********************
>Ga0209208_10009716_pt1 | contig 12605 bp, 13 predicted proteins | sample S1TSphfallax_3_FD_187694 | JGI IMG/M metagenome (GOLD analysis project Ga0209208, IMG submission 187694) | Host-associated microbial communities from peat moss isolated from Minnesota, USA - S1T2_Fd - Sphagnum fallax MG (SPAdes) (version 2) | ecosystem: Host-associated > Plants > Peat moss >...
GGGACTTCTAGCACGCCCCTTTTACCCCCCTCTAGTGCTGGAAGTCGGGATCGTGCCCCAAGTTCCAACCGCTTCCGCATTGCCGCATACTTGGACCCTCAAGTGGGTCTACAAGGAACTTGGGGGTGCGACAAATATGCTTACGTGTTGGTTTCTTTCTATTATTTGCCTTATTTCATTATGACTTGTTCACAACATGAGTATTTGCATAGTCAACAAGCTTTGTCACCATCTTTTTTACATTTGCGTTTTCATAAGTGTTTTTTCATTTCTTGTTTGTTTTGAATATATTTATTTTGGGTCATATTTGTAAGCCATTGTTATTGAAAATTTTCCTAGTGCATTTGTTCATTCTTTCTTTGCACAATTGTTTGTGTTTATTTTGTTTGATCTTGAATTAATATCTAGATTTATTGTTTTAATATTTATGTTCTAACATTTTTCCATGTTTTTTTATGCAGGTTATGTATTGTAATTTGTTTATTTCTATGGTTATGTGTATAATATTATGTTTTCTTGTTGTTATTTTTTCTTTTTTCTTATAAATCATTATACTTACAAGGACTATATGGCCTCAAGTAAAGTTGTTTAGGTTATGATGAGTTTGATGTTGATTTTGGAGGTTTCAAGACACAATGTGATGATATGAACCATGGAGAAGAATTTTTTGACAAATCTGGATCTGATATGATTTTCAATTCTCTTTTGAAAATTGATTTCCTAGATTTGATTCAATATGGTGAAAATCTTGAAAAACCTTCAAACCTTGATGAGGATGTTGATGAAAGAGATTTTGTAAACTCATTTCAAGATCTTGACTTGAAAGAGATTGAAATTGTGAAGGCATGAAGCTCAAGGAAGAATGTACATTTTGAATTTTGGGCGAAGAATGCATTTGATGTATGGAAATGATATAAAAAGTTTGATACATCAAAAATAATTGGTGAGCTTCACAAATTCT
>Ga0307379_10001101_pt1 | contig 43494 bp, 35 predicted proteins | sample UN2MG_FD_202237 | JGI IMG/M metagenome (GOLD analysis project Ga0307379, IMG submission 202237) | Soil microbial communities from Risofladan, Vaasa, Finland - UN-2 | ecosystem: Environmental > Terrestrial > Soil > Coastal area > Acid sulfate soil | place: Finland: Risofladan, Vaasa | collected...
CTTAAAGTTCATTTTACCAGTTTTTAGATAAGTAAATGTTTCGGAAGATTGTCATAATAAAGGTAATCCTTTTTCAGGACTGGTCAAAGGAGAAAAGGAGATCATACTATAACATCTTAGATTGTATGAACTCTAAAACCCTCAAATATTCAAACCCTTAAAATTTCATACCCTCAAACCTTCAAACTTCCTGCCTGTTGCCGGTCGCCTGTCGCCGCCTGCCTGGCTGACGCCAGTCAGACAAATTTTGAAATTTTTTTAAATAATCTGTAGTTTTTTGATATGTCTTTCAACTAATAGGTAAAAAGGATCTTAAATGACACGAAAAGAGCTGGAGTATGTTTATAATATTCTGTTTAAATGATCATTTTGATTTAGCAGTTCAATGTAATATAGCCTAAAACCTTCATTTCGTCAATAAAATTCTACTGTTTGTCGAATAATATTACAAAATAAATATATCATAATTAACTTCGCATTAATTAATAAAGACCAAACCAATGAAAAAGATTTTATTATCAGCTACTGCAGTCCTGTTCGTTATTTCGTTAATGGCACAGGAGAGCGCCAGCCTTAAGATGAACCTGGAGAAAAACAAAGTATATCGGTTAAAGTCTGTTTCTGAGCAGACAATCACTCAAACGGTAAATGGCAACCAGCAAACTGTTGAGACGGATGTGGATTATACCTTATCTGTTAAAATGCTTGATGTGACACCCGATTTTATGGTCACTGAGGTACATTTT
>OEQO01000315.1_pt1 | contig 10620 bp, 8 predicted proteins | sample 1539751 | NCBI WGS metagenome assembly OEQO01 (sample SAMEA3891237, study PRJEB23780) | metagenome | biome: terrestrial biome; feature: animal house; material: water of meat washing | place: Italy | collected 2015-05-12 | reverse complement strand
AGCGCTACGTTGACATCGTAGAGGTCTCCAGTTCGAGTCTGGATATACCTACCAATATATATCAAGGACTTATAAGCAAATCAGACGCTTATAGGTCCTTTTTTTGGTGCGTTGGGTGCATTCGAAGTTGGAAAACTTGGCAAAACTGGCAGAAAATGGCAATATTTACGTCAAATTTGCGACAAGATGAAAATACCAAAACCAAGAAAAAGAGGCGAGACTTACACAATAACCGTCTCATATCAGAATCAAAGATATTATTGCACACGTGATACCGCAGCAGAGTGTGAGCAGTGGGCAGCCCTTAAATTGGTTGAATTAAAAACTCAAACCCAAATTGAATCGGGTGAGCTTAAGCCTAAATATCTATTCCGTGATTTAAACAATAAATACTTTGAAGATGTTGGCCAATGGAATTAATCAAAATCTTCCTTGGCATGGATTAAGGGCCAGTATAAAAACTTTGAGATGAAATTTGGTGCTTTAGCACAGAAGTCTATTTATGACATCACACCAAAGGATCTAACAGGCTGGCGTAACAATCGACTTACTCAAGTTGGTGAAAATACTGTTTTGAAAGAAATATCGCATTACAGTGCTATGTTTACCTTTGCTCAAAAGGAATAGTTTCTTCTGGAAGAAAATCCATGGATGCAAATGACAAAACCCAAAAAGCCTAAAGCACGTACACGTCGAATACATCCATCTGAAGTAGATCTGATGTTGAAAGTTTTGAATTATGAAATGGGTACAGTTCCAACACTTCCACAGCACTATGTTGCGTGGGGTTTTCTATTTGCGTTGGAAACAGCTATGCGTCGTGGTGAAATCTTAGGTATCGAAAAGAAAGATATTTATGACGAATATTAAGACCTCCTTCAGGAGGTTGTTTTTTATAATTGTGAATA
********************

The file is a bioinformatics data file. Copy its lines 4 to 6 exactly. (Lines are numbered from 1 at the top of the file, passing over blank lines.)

CTTAAAGTTCATTTTACCAGTTTTTAGATAAGTAAATGTTTCGGAAGATTGTCATAATAAAGGTAATCCTTTTTCAGGACTGGTCAAAGGAGAAAAGGAGATCATACTATAACATCTTAGATTGTATGAACTCTAAAACCCTCAAATATTCAAACCCTTAAAATTTCATACCCTCAAACCTTCAAACTTCCTGCCTGTTGCCGGTCGCCTGTCGCCGCCTGCCTGGCTGACGCCAGTCAGACAAATTTTGAAATTTTTTTAAATAATCTGTAGTTTTTTGATATGTCTTTCAACTAATAGGTAAAAAGGATCTTAAATGACACGAAAAGAGCTGGAGTATGTTTATAATATTCTGTTTAAATGATCATTTTGATTTAGCAGTTCAATGTAATATAGCCTAAAACCTTCATTTCGTCAATAAAATTCTACTGTTTGTCGAATAATATTACAAAATAAATATATCATAATTAACTTCGCATTAATTAATAAAGACCAAACCAATGAAAAAGATTTTATTATCAGCTACTGCAGTCCTGTTCGTTATTTCGTTAATGGCACAGGAGAGCGCCAGCCTTAAGATGAACCTGGAGAAAAACAAAGTATATCGGTTAAAGTCTGTTTCTGAGCAGACAATCACTCAAACGGTAAATGGCAACCAGCAAACTGTTGAGACGGATGTGGATTATACCTTATCTGTTAAAATGCTTGATGTGACACCCGATTTTATGGTCACTGAGGTACATTTT
>OEQO01000315.1_pt1 | contig 10620 bp, 8 predicted proteins | sample 1539751 | NCBI WGS metagenome assembly OEQO01 (sample SAMEA3891237, study PRJEB23780) | metagenome | biome: terrestrial biome; feature: animal house; material: water of meat washing | place: Italy | collected 2015-05-12 | reverse complement strand
AGCGCTACGTTGACATCGTAGAGGTCTCCAGTTCGAGTCTGGATATACCTACCAATATATATCAAGGACTTATAAGCAAATCAGACGCTTATAGGTCCTTTTTTTGGTGCGTTGGGTGCATTCGAAGTTGGAAAACTTGGCAAAACTGGCAGAAAATGGCAATATTTACGTCAAATTTGCGACAAGATGAAAATACCAAAACCAAGAAAAAGAGGCGAGACTTACACAATAACCGTCTCATATCAGAATCAAAGATATTATTGCACACGTGATACCGCAGCAGAGTGTGAGCAGTGGGCAGCCCTTAAATTGGTTGAATTAAAAACTCAAACCCAAATTGAATCGGGTGAGCTTAAGCCTAAATATCTATTCCGTGATTTAAACAATAAATACTTTGAAGATGTTGGCCAATGGAATTAATCAAAATCTTCCTTGGCATGGATTAAGGGCCAGTATAAAAACTTTGAGATGAAATTTGGTGCTTTAGCACAGAAGTCTATTTATGACATCACACCAAAGGATCTAACAGGCTGGCGTAACAATCGACTTACTCAAGTTGGTGAAAATACTGTTTTGAAAGAAATATCGCATTACAGTGCTATGTTTACCTTTGCTCAAAAGGAATAGTTTCTTCTGGAAGAAAATCCATGGATGCAAATGACAAAACCCAAAAAGCCTAAAGCACGTACACGTCGAATACATCCATCTGAAGTAGATCTGATGTTGAAAGTTTTGAATTATGAAATGGGTACAGTTCCAACACTTCCACAGCACTATGTTGCGTGGGGTTTTCTATTTGCGTTGGAAACAGCTATGCGTCGTGGTGAAATCTTAGGTATCGAAAAGAAAGATATTTATGACGAATATTAAGACCTCCTTCAGGAGGTTGTTTTTTATAATTGTGAATA